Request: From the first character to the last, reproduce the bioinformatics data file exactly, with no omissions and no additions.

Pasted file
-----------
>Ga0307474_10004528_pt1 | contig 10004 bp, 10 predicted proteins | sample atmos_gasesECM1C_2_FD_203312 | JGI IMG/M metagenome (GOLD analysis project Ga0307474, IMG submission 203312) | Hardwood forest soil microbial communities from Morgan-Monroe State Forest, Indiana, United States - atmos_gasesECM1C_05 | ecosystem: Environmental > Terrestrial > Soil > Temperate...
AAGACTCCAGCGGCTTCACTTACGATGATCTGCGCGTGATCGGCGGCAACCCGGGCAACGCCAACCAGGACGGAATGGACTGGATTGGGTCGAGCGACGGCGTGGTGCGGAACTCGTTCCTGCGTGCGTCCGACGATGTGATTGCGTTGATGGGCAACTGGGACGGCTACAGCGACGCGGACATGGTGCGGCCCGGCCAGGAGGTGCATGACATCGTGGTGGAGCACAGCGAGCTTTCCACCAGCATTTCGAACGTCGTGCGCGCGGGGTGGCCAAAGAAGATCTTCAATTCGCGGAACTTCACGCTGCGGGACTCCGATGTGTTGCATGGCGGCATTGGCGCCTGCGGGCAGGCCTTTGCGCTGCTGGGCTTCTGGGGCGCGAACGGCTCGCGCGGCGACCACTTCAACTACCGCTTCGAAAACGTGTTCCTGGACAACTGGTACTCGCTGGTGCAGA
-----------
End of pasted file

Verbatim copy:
>Ga0307474_10004528_pt1 | contig 10004 bp, 10 predicted proteins | sample atmos_gasesECM1C_2_FD_203312 | JGI IMG/M metagenome (GOLD analysis project Ga0307474, IMG submission 203312) | Hardwood forest soil microbial communities from Morgan-Monroe State Forest, Indiana, United States - atmos_gasesECM1C_05 | ecosystem: Environmental > Terrestrial > Soil > Temperate...
AAGACTCCAGCGGCTTCACTTACGATGATCTGCGCGTGATCGGCGGCAACCCGGGCAACGCCAACCAGGACGGAATGGACTGGATTGGGTCGAGCGACGGCGTGGTGCGGAACTCGTTCCTGCGTGCGTCCGACGATGTGATTGCGTTGATGGGCAACTGGGACGGCTACAGCGACGCGGACATGGTGCGGCCCGGCCAGGAGGTGCATGACATCGTGGTGGAGCACAGCGAGCTTTCCACCAGCATTTCGAACGTCGTGCGCGCGGGGTGGCCAAAGAAGATCTTCAATTCGCGGAACTTCACGCTGCGGGACTCCGATGTGTTGCATGGCGGCATTGGCGCCTGCGGGCAGGCCTTTGCGCTGCTGGGCTTCTGGGGCGCGAACGGCTCGCGCGGCGACCACTTCAACTACCGCTTCGAAAACGTGTTCCTGGACAACTGGTACTCGCTGGTGCAGA